# Complexity of simplifying two-variable algebraic expression

Given algebraic expression of two variables x and y, I want to simplify this algebraic expression until it cannot be simplified anymore. What algorithm can I use for this?

For instance:

x+x+y+y = 2•x+2•y = 2•(x+y)

x•x+y•y=x2+y2

(x+y)•(x+y)=(x+y)2

x•x+x•y+x•y+y•y=x2+2•x•y+y2=(x+y)2

The most simplified algebraic expression is the one with the fewest characters. Expressions will have only addition, multiplication, and exponentiation with a constant.

What is the complexity of this problem?

Does exist polynomial time and space algorithm to solve this problem? I tried to find over the Internet the algorithm to simplify algebraic expressions, but I didn't find anything. The problem is that I don't know where to start.

Minimizing the number of characters is a tough one.

The field of symbolic computation might be relevant, but I don't know of any algorithms that find a simplified form with the fewest characters.

Here's one approach you can use, that won't be optimal. Express the expression as a polynomial over variables $x,y$. Then, factor the polynomial. Computer algebra systems will include algorithms to do that for you. For the size problems you are talking about, this should be very efficient.

This won't necessarily find the optimal expression. For instance, $x^2 + y^2 + 2xy + 1$ is irreducible (can't be factored), but there is a shorter equivalent expression, namely $(x+y)^2 + 1$. However, in many cases it will find a way to simplify the expression to some extent.

Another approach, which also isn't optimal, is to use a template-based method. Suppose you have a "template" for what you expect the simplified expression might look like: e.g., you are interested in expressions of the form

$$T(x,y) = \sum_{j,k} a_{j,k} (b_{j,k} x + c_{j,k} y)^k + \sum_{j,k} d_{j,k} x^j y^k.$$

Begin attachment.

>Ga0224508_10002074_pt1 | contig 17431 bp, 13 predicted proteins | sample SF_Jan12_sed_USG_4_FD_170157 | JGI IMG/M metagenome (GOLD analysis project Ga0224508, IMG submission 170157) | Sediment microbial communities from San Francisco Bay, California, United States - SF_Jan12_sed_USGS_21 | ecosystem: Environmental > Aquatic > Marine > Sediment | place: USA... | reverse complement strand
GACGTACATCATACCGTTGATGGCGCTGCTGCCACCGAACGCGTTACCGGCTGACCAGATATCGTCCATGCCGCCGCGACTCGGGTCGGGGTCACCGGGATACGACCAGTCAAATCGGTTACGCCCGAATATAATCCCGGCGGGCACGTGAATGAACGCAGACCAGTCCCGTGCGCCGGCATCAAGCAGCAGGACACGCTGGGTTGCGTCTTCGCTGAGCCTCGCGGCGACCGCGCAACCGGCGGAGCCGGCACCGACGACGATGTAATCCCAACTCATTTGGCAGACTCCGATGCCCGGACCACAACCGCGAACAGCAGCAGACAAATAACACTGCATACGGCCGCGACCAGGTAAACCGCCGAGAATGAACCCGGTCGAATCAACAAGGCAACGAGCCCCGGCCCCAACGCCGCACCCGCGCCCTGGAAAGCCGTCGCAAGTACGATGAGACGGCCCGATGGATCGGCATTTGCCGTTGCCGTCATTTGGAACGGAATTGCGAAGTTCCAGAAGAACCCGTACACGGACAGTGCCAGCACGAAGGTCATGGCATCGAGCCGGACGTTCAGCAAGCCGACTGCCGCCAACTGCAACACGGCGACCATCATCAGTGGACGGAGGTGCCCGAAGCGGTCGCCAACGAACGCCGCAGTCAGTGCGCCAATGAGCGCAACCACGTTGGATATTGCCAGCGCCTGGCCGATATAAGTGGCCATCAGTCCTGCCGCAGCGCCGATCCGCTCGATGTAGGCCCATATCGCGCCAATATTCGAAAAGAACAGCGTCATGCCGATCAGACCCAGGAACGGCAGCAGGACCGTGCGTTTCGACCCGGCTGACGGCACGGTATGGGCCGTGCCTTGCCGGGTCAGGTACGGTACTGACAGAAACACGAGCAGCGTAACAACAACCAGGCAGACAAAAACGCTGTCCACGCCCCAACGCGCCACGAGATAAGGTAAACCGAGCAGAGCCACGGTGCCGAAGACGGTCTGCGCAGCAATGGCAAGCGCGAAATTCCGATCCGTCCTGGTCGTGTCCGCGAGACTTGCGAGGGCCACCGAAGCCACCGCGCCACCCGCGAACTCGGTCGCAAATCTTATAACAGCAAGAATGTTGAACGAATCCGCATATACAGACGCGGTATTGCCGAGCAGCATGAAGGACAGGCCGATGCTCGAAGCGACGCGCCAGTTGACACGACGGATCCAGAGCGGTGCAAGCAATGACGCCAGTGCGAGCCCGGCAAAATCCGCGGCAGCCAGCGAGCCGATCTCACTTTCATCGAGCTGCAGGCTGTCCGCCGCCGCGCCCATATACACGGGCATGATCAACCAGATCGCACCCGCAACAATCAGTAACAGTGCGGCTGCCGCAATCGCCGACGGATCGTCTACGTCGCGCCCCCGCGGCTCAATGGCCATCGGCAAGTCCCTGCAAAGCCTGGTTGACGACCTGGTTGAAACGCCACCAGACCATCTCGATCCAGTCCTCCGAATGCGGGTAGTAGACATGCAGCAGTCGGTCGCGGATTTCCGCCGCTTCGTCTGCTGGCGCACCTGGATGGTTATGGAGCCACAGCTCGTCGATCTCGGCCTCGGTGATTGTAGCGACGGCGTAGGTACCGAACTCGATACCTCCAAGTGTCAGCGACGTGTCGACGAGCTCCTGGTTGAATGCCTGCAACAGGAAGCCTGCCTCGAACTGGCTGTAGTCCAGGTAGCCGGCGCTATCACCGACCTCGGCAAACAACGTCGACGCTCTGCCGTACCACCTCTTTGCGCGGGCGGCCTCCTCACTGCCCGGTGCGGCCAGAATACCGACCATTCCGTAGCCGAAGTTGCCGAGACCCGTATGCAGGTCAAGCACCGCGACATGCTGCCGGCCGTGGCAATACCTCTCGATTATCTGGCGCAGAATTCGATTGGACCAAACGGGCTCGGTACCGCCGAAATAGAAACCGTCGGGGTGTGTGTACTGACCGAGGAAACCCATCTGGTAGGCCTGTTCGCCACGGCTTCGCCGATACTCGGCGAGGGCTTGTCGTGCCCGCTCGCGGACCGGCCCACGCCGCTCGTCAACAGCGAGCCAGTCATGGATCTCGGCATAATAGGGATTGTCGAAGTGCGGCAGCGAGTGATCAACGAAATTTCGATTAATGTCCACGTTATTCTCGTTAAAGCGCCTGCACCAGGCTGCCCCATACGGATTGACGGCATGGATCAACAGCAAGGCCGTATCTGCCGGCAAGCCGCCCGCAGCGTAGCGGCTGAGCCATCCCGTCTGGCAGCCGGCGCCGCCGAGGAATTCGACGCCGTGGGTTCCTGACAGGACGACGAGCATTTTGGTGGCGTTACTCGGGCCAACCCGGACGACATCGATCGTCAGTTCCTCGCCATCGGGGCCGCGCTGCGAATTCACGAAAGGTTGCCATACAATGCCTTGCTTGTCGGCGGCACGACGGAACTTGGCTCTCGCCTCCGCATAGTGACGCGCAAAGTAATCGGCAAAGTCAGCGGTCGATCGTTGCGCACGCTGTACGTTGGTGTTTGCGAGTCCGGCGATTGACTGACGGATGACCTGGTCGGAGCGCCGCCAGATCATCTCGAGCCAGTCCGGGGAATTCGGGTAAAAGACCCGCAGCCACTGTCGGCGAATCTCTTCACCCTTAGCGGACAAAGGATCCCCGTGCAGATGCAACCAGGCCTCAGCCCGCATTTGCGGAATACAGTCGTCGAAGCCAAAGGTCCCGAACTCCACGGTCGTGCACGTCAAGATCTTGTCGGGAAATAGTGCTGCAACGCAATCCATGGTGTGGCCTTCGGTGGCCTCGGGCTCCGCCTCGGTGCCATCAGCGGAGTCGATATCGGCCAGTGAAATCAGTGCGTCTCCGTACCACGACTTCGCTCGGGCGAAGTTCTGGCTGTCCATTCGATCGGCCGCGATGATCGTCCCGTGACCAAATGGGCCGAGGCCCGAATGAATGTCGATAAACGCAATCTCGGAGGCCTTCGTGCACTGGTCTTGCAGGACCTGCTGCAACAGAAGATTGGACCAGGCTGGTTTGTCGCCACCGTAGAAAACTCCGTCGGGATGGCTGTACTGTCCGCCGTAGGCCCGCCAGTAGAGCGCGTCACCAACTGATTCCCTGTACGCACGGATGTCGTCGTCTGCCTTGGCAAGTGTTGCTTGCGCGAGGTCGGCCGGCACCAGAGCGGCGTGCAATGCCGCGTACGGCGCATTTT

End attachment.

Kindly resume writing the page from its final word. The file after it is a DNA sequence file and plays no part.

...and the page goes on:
Then given an expression $f(x,y)$, it is possible to determine whether there is an equivalent expression of the form above. In particular, pick many random values $(x_i,y_i)$, evaluate the expression $f$ at each of those values, and set up one equation per value

$$f(x_i,y_i) = T(x_i,y_i).$$

Here since we can evaluate $f(x_i,y_i)$, the left-hand side of each such equation is a constant. Expanding out the definition of $T(x_i,y_i)$, the right-hand side is an expression in the unknowns $a_{j,k},b_{j,k},c_{j,k},d_{j,k}$. Thus, each value \$(x_i,y_i) we pick gives us one equation on those unknowns. After sufficiently many equations, it should be possible to solve that system of (nonlinear) equations for the unknowns. (Computer algebra packages typically also include methods to solve a system of nonlinear equations for you.) There may be many solutions, in which case you could enumerate all solutions, or consider simpler templates and find one solution per template.

This might give you multiple candidates for simplified expressions, and you can keep the one that has the fewest characters. Again, there will be cases where it is not the optimal solution, but it might be useful for small expressions.

Finally, if you care about optimality more than efficiency, you could enumerate all expressions in order of increasing length, and test each one to see if it is equivalent to the original expression. A simple way to test whether two expressions are equivalent are to evaluate them at some randomly selected points; this is fast, but might occasionally err on the side of failing to realize that two inequivalent expressions are inequivalent. A more comprehensive test is to convert both expressions to polynomials, then check that their coefficients are equal. This should give the optimal solution, but I expect it will be inefficient: the running time is exponential in the length of the solution.

• I won't to avoid exponential time and space as much as possible. – Farewell Stack Exchange Jul 12 '17 at 0:07